Health professionals are faced with a range of ethical issues in the context of providing palliative care and end of life care. For example, issues related to autonomy, decision-making, whether to withhold or withdraw treatment, nutrition and hydration. Awareness of and sensitive management of these ethical issues is a hallmark of high quality care.
National Health and Medical Research Council (NHMRC) Guidelines
The National Health and Medical Research Council (NHMRC) has issued guidelines for the ethical management of people with advanced chronic or terminal conditions in the final months of life. The framework is intended for health professionals and patients. It is designed to guide deliberations over ethical aspects of providing care during a patient’s journey through an advanced chronic or terminal condition. It outlines four key ethical principles:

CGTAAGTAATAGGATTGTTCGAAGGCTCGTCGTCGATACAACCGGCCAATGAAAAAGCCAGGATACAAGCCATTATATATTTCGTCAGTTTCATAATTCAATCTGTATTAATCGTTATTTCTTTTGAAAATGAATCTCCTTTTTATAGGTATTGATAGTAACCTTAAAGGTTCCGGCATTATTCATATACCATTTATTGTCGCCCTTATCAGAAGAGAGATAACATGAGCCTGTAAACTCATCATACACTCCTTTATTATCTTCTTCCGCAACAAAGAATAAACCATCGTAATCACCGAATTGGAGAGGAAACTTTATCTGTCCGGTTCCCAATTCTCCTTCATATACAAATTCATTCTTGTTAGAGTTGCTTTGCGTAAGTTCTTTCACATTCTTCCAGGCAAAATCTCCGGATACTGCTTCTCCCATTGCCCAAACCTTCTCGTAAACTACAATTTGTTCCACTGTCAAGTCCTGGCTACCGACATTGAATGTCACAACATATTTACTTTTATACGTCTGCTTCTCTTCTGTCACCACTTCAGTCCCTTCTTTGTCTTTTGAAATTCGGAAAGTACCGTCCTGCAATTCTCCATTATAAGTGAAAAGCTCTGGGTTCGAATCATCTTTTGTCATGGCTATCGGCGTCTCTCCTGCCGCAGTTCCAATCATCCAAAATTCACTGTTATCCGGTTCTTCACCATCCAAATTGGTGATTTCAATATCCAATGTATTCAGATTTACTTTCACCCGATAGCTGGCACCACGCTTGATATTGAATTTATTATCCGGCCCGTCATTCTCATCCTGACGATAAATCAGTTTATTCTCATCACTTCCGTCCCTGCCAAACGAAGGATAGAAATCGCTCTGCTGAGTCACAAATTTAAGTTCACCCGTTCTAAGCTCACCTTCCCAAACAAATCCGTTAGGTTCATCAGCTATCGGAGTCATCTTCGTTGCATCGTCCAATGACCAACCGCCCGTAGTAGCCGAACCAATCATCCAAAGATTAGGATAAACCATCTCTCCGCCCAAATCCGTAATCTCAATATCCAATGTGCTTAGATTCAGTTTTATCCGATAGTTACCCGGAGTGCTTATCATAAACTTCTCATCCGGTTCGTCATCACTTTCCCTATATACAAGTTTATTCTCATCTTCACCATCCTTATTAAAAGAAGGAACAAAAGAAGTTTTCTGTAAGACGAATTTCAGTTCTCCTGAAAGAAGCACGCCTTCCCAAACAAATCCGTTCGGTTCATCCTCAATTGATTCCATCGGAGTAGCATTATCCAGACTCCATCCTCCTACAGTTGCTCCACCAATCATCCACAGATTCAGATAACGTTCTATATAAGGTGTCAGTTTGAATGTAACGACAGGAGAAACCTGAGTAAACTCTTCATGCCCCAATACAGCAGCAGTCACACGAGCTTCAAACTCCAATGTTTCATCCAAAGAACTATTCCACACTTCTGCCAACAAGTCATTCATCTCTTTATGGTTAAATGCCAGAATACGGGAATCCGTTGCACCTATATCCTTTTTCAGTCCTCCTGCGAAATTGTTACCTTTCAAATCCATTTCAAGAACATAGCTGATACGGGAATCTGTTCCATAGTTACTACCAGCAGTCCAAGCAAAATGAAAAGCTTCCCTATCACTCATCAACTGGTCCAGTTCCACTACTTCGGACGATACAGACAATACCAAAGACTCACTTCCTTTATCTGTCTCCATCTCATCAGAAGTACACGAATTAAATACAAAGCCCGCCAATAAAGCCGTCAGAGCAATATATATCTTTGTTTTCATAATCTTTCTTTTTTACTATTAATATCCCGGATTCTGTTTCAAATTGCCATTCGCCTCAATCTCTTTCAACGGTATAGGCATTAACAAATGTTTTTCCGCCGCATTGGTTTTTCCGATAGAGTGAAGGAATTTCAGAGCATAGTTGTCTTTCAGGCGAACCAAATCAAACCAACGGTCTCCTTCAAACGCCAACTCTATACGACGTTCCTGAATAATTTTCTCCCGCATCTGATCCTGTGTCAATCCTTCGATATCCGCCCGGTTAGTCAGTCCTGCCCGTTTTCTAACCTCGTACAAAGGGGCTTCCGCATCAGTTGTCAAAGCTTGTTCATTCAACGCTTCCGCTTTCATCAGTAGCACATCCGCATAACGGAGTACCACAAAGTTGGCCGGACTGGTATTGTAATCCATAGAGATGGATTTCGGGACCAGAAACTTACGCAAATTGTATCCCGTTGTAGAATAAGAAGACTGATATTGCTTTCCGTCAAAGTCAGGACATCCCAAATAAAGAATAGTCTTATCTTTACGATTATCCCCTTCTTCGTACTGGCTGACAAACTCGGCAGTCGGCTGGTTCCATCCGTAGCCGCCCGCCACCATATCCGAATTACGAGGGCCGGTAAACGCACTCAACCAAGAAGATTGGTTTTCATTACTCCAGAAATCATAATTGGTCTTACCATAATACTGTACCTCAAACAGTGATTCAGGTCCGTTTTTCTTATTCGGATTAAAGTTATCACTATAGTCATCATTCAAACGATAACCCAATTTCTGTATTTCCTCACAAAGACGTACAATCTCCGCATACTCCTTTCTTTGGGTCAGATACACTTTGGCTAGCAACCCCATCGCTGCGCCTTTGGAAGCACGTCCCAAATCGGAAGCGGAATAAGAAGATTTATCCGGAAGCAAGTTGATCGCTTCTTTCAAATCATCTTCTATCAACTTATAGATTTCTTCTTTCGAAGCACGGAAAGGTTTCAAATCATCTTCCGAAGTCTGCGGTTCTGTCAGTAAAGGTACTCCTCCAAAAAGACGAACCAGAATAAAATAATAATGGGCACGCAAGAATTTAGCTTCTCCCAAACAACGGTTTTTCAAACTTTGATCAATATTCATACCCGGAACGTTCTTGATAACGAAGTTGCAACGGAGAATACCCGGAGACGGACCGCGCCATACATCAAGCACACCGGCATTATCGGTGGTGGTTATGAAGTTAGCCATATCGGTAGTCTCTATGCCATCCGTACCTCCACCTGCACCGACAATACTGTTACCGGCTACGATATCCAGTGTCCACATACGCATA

- Clincial integrity – care of the whole person
- Respect for persons – the patient is the best person to make decisions about their care, in keeping with their values and beliefs
- Justice – taking into account the needs of all concerned in the care of the patient, including family, carers and others
- Benefit to the person – recognising the patient’s changing needs as the illness progresses and ensuring that treatment achieves benefit for the patient.
This framework for health professionals aims to facilitate best ethical practice for those people who are receiving palliative care for an advanced chronic or terminal condition in the last twelve months or so of their lives. National Health and Medical Research Council, 2011.View File